Globalization and the Politics of Institutional Reform in Japan (英語) ハードカバー – 2016/5/25
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Globalization and the Politics of Institutional Reform in Japan illuminates Japans contemporary and historical struggle to adjust policy and the institutional architecture of government to an evolving global order. This focused and scholarly study identifies that key to this difficulty is a structural tendency towards central political command, which reduces the countrys capacity to follow a more subtle allocation of authority that ensures political leadership remains robust and non-dictatorial. Thus, Motoshi Suzuki argues that it is essential for a globalizing state to incorporate opposition parties and transgovernmental networks into policy-making processes.Providing an in-depth analysis of the theories of institutional change, this book introduces readers to a wealth of perspectives and counterarguments concerning analysis of political decision-making and policy adjustment on both the national and international scale. Placing Japanese policy reform in the global context and relating policy reform to leaderships political strategies, the author gives a detailed chronological and analytical overview of Japans challenging institutional, political and bureaucratic transformations since the Meiji Restoration of the late nineteenth century. Analysis of globalization and policy reform in a non-liberal state, and the relationship between politicians and bureaucrats from an international perspective is included.For those interested in historical and contemporary Japanese politics from a theoretical perspective, particularly the implications of globalization and the politicianbureaucrat relationship, this is an indispensable resource.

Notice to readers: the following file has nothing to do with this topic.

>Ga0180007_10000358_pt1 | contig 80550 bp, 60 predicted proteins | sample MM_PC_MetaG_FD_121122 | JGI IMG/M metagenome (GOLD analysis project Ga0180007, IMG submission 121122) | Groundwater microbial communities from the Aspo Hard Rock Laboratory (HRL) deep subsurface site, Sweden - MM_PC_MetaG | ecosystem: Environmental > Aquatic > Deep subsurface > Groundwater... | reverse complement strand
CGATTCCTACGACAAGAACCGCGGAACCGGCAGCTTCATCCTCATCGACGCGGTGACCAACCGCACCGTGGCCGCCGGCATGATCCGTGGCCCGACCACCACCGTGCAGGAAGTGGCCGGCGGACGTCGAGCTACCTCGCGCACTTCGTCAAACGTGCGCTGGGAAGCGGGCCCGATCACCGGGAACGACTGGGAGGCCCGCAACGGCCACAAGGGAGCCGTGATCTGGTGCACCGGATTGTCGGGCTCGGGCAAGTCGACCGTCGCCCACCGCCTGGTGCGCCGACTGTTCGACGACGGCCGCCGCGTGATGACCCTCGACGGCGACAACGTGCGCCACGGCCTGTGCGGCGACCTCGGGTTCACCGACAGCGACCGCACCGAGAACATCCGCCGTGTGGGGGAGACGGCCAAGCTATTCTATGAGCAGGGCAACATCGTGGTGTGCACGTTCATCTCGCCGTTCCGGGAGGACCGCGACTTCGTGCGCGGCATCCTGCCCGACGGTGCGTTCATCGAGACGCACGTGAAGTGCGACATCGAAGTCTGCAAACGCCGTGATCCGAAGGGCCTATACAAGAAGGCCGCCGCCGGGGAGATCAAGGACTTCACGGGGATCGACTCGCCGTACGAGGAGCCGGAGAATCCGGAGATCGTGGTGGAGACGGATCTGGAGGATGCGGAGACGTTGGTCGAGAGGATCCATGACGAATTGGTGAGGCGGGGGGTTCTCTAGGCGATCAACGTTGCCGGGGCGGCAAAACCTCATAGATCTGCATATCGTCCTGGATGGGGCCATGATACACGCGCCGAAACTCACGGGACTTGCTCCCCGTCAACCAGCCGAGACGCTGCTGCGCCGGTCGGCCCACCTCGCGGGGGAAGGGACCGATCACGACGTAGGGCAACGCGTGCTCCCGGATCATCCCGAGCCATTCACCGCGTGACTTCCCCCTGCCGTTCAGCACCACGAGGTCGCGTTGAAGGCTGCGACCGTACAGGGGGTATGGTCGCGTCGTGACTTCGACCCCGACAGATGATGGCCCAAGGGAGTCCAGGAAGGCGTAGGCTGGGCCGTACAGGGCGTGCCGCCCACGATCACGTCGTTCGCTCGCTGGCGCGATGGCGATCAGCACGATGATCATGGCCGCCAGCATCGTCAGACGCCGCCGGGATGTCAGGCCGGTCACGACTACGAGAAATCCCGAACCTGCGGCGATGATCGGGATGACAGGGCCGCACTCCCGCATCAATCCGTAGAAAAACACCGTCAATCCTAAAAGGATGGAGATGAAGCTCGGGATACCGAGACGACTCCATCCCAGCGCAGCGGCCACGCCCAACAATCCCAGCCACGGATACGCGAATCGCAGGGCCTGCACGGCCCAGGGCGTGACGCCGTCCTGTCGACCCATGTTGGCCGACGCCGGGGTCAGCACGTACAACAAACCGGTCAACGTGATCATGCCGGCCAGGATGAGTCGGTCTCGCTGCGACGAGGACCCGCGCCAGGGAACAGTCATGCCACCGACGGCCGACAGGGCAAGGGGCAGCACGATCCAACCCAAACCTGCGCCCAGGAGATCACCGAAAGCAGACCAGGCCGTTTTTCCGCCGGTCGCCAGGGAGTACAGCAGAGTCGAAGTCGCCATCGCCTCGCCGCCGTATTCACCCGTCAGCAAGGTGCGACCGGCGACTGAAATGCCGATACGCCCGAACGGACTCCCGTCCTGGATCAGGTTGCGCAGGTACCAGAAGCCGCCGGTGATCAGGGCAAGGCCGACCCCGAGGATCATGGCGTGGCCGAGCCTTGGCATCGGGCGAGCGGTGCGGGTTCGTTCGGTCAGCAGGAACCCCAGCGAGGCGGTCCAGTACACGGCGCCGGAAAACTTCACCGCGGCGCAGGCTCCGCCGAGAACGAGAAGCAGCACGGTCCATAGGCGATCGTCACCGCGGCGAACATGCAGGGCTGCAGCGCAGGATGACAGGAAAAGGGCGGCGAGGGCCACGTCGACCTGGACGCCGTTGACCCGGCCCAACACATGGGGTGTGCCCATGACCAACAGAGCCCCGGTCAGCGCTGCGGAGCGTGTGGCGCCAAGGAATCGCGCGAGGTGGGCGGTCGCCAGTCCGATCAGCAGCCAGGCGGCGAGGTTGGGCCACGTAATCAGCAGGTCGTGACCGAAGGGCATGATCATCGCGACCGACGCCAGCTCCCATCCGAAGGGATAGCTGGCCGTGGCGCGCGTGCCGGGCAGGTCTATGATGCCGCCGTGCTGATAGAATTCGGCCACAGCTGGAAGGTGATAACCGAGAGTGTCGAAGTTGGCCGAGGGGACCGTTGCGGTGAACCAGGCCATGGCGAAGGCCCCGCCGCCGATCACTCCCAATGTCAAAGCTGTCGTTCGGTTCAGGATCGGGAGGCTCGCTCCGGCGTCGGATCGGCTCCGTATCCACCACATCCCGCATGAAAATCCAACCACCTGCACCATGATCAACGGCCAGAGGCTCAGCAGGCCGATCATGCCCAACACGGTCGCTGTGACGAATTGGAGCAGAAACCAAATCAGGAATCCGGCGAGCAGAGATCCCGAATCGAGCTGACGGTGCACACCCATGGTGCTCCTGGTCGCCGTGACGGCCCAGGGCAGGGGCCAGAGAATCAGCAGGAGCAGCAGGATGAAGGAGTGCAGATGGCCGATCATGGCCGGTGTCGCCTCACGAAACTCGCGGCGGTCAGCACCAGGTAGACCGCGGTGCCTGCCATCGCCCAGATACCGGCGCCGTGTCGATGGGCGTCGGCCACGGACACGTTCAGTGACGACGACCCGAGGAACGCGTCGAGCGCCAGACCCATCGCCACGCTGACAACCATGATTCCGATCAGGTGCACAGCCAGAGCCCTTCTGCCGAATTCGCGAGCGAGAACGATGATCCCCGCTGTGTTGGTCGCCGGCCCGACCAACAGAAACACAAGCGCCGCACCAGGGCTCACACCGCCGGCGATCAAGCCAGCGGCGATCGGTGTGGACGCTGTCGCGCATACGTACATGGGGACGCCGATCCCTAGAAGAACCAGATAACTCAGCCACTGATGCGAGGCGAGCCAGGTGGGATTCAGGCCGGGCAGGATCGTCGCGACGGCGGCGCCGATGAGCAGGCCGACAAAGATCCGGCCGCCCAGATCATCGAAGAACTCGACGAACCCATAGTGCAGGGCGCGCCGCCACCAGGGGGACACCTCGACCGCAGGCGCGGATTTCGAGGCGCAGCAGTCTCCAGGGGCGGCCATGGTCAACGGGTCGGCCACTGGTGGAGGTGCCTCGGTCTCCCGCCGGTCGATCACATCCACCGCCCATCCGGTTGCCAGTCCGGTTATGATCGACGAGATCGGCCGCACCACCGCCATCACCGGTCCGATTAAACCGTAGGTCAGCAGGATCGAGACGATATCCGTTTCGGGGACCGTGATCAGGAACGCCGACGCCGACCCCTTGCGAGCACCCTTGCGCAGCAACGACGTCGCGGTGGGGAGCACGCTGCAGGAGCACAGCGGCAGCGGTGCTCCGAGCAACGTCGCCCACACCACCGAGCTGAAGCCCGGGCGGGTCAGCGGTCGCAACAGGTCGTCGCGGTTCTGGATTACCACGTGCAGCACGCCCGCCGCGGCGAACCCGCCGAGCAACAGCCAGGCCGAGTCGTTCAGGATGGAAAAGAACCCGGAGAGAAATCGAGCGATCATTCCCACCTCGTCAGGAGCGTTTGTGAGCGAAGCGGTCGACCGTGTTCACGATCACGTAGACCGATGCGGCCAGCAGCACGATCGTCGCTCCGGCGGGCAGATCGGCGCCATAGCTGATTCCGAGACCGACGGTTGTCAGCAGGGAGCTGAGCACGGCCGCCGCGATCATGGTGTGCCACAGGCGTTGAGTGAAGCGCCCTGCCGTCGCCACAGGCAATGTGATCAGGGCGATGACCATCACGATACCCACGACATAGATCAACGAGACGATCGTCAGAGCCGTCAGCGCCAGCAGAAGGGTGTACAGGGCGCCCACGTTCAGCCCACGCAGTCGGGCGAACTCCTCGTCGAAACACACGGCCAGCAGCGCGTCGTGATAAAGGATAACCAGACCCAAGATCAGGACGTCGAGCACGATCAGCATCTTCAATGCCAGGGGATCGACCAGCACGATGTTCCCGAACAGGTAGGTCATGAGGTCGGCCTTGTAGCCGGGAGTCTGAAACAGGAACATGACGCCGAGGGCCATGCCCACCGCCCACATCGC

'Suzuki illuminates the problems of globalization and associated institutional reform that have plagued historical and contemporary Japan. He focuses rightly on competition and cooperation between politicians and bureaucrats to capture the core of Japanese policy-making. His book must be read not just by scholars and students interested in Japanese political economy, but also by policy practitioners.' -- Michio Muramatsu, Kyoto University, Japan 'This book, by one of Japan's pre-eminent political scientists, offers a sweeping history of Japan's evolving place in the world. Contrary to the common caricature of Japan as a crafty player on the global chessboard, Suzuki describes the radical decentralization that has often plagued Japan's decision-making processes, sometimes with catastrophic consequences. International pressures have sometimes forced Japanese leaders to make important institutional and policy adjustments, but often only after Japan and other countries have borne costly consequences. Of particular interest to anyone who studies or does business with Japan will be the sections on the Japanese government's coalition building - not direction or control - after the bursting of the bubble economy in 1991, and Prime Minister Abe's attempts to build support for the Trans-Pacific Partnership over potent domestic opposition. This is an enlightening book.' -- Frances McCall Rosenbluth, Yale University, US 'Japanese leaders today are struggling with the Herculean task of adjusting Japan's institutions to deal with the challenges of globalization. Suzuki's book analyzes how this Japanese struggle is not new but has been playing out for a century. His analysis is a masterful overview of the complexities of balancing social and political continuities and changes as they have played out in key areas of Japan's domestic and regional politics.' -- T.J. Pempel, University of California, Berkeley, US
Motoshi Suzuki, Professor, Graduate School of Law, Kyoto University, Japan